Lisa says it all when she writes that she and her husband do not use corporal punishment when they have guests or service people in their home, because as she writes on pages 184 and 185, these guests may think that it is their duty to inform the authorities.

This is a red flag for me. This indicates to me as a reader that she feels the need to be secretive about hitting her children.

I would love to be a fly on the wall and see what really goes on in this home. If this writer is advocating secrecy to her readers, she must have something to hide.

This book deserves no stars. Punishing a child for not flushing the toilet? Some people have no tolerance for imperfection. They should not have children. Life is messy. Deal with it. Don't take it out on your children, and write books telling the world how to deal with minor life issues that do not warrant any form of punishment. Pick your battles wisely.

As a mother of four children, I think that consistancy and fairness are key to discipline. This writer changes the rules as she goes along, just because she can. She is on a power trip. Even when the children are not doing anything wrong, she throws out commands to walk backward, or obey without question, or denial of bathroom use. Why? It is an abuse of power. It is like a game to her, and the children are the losers.

This book is not about effective discipline, it is about complete and utter control. I feel sorry for Lisa, internally I suspect a chaotic woman exists. Controlling the children will not solve her issues, and it will not help others. Don't waste your time on this book.
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21 of 26 people found the following review helpful
on November 24, 2007
I can not believe someone would spray water in a childs face. This has been used as torture. Putting hot sauce on a childs tongue and pulling hair. I think child protective services needs to be called. I very much question the state of mind of someone who does this to children. Oh, and then tries to make money off of it.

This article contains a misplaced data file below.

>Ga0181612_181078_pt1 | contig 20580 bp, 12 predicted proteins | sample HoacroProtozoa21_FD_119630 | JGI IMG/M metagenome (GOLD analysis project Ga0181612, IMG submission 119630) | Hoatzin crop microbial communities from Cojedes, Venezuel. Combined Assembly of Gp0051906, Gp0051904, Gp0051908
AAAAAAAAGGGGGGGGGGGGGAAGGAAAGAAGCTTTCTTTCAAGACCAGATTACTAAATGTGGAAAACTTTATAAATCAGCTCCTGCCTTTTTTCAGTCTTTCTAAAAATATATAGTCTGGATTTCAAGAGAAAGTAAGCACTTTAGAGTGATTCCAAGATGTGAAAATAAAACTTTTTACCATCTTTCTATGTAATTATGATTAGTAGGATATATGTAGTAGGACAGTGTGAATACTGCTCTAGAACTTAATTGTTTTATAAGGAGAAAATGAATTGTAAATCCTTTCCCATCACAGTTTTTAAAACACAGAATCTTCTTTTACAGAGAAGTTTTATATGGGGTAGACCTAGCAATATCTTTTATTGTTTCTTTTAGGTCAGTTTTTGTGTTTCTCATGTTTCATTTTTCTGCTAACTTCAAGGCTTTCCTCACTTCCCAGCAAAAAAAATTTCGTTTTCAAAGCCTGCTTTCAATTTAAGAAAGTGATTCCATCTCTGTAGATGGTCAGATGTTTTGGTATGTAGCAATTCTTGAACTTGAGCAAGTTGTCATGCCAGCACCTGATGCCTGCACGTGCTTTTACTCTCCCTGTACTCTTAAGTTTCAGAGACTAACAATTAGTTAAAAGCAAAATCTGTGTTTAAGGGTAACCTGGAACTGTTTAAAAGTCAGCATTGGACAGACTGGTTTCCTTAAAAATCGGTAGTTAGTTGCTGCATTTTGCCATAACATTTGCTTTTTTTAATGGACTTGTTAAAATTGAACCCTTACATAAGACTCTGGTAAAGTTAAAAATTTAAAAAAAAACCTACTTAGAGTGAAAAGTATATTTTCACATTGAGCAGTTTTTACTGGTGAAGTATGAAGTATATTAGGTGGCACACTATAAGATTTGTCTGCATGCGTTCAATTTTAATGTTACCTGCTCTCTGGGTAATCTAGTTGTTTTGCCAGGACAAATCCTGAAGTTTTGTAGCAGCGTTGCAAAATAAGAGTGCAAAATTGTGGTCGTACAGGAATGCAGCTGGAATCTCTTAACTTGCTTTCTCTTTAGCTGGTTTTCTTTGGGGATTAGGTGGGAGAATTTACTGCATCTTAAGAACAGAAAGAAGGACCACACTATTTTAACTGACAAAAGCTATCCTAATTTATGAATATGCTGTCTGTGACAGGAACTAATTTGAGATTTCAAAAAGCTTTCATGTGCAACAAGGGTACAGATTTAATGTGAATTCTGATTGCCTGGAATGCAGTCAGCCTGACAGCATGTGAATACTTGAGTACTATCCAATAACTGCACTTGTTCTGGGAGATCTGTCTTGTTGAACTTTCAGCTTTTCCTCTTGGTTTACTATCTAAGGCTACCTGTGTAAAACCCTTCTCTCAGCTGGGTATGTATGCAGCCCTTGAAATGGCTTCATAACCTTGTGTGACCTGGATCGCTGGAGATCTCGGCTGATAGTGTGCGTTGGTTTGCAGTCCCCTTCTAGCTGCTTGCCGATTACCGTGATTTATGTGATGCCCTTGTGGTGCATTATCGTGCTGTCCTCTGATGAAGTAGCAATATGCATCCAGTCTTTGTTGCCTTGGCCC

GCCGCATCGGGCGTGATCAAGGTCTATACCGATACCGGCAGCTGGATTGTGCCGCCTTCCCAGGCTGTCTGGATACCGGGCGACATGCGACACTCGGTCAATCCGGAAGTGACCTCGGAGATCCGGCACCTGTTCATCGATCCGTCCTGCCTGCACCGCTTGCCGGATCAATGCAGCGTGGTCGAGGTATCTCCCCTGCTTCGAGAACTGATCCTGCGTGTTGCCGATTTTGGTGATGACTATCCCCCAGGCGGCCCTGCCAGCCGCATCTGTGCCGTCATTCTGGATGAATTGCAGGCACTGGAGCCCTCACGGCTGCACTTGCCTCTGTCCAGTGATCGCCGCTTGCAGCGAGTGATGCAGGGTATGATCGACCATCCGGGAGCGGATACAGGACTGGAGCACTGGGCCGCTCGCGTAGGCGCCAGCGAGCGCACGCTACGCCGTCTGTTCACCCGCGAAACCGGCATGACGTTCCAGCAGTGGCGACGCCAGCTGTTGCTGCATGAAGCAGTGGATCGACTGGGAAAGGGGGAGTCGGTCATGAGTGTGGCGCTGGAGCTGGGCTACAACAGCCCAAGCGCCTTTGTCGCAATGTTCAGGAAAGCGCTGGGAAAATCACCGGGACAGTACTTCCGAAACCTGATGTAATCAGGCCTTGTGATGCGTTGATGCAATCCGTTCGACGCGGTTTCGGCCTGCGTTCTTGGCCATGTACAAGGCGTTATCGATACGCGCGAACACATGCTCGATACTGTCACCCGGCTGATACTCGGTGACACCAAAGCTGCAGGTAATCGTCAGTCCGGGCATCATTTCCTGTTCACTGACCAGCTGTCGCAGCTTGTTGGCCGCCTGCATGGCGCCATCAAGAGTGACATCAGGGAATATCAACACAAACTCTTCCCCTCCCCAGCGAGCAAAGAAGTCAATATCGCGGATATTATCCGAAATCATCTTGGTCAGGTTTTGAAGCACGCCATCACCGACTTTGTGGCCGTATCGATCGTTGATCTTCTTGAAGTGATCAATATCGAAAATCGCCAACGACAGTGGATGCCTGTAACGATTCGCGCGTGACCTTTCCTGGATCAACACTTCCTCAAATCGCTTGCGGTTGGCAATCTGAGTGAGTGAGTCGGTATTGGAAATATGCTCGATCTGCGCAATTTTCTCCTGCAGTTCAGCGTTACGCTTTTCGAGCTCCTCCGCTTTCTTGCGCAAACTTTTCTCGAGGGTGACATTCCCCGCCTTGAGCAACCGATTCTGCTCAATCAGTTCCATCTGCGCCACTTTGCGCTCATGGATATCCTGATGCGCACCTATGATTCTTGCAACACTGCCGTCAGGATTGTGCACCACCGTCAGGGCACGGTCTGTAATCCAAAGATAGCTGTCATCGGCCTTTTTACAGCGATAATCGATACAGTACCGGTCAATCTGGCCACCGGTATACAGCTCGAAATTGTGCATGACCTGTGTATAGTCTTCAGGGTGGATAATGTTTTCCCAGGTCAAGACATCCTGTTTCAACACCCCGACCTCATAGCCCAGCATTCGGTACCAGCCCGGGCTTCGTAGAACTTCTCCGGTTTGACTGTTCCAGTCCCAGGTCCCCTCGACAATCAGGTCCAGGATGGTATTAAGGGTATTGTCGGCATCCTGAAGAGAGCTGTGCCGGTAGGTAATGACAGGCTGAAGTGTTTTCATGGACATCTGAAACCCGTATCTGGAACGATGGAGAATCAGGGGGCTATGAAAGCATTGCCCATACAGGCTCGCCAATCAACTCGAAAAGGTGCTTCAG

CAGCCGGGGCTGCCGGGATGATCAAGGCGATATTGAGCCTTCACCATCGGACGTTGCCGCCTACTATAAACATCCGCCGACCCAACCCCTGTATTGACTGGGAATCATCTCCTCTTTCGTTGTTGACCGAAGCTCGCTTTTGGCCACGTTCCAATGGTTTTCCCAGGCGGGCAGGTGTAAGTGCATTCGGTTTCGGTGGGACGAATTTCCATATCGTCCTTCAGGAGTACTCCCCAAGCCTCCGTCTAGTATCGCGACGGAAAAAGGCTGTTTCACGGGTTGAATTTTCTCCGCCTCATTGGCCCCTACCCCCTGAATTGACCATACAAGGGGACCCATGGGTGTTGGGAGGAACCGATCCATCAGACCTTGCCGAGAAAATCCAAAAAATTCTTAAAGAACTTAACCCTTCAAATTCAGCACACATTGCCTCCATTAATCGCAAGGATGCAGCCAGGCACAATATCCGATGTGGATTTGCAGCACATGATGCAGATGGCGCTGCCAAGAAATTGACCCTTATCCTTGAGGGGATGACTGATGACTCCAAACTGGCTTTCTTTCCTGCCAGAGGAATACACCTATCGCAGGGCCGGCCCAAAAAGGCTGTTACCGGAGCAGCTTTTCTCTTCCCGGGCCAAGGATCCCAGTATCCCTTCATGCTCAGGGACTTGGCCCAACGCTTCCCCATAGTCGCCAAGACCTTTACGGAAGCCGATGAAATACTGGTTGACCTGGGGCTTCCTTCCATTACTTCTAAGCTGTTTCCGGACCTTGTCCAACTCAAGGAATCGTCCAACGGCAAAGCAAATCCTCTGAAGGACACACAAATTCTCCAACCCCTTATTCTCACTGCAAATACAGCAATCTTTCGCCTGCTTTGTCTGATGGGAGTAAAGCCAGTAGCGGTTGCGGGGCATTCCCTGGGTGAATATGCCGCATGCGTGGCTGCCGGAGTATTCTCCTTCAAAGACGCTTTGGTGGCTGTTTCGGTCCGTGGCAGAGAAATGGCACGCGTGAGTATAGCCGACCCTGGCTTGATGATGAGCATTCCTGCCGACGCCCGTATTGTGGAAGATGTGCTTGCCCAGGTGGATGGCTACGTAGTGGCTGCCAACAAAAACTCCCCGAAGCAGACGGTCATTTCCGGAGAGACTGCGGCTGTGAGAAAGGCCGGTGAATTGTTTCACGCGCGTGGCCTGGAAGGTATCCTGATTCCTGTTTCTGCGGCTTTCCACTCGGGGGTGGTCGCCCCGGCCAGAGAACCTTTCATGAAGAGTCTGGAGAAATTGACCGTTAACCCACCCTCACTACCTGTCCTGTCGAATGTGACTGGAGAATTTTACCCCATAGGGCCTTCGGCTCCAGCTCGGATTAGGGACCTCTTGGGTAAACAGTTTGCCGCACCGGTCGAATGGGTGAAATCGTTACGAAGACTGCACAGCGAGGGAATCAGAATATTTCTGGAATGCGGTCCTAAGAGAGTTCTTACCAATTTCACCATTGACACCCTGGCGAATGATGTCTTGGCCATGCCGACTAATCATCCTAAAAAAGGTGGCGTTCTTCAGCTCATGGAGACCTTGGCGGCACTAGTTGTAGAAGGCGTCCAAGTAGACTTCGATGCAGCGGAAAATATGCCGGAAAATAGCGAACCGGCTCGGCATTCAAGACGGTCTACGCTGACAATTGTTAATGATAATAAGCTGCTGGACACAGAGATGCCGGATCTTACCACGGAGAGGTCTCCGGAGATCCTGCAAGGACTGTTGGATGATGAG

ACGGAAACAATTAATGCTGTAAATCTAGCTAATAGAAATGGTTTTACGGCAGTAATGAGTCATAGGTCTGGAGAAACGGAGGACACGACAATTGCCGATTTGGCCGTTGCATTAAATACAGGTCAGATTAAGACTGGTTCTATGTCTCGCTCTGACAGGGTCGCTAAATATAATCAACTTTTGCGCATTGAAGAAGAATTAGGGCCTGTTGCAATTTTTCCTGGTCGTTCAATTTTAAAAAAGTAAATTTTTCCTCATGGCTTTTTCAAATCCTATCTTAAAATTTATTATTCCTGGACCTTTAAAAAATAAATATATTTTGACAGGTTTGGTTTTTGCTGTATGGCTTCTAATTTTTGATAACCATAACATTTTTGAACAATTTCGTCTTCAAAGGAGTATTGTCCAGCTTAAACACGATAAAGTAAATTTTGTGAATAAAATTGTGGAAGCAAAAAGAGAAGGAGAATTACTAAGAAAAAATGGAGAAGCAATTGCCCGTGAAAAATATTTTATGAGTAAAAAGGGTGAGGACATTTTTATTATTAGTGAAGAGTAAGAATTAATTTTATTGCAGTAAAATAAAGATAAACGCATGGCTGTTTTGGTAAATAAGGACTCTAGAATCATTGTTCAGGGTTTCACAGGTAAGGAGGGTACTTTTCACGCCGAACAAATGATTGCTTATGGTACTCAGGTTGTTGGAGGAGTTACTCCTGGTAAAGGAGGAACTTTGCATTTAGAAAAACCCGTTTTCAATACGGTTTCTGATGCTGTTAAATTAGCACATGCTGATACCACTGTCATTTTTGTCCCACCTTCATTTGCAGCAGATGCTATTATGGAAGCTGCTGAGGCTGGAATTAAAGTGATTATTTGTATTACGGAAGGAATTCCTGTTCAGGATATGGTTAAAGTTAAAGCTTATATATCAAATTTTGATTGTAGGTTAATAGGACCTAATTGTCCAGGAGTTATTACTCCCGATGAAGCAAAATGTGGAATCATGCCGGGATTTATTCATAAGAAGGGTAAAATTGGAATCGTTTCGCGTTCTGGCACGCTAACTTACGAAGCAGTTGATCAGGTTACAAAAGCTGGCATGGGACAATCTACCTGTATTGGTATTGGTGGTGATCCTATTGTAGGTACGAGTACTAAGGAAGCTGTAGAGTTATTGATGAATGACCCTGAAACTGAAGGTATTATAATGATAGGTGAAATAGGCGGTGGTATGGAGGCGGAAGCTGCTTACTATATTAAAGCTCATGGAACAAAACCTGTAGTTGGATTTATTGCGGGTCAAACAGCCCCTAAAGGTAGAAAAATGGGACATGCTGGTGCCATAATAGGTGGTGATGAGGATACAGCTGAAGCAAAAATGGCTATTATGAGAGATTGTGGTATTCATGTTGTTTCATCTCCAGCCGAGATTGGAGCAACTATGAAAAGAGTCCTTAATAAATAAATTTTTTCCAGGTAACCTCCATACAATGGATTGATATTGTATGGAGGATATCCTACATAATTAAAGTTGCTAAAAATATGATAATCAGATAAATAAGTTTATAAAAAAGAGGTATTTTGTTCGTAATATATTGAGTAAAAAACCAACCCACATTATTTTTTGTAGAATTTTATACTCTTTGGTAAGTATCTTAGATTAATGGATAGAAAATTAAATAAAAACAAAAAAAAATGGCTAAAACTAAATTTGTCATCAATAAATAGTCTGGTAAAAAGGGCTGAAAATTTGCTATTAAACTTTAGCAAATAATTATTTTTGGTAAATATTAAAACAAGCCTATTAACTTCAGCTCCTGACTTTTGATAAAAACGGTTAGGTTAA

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59 of 78 people found the following review helpful
on September 4, 2006
I'm 47 and feel the sting in my heart when I see these methods are still being advocated and used to bring up children as I was: humiliation, control, confusion, mind games, disrespect. Yes, it crushed my spirit! It really screws you up when one or another of your parents is constantly ragging on everything you do as if their main pleasure in life is watching you be miserable, all in the name of correction and discipline. You doubt everything about yourself, is anything real? And then using the Lord as your justification...

I've managed to raise two lovely, upright, intelligent and productive daughters to adulthood by willingly breaking the cycle of emotional, physical, mental and spiritual abuse in my family that Welchel describes so vividly. You don't need Welchel's or anyone else's opinions; go straight to the source and read the Bible for yourself.
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59 of 78 people found the following review helpful
As a mom that's just getting into my daughter's toddlerhood, I am appalled that a book like this is getting the attention it is. The suggestions she makes for keeping your kids in line are not only mean they are abusive. The point of disipline is to teach your child right from wrong - not to humiliate them. All that will do is kill their spirit and make them insecure and unable to cope. Ms. Welchel comes across as sadistic in that she suggests getting out a video camera to record the fun results of one of her more severe punishments. It all kind of reminds me of EST that thing from the 70's where they would tear down your personality by not letting you have water or go to the bathroom. That group was outlawed and I think this book should be too.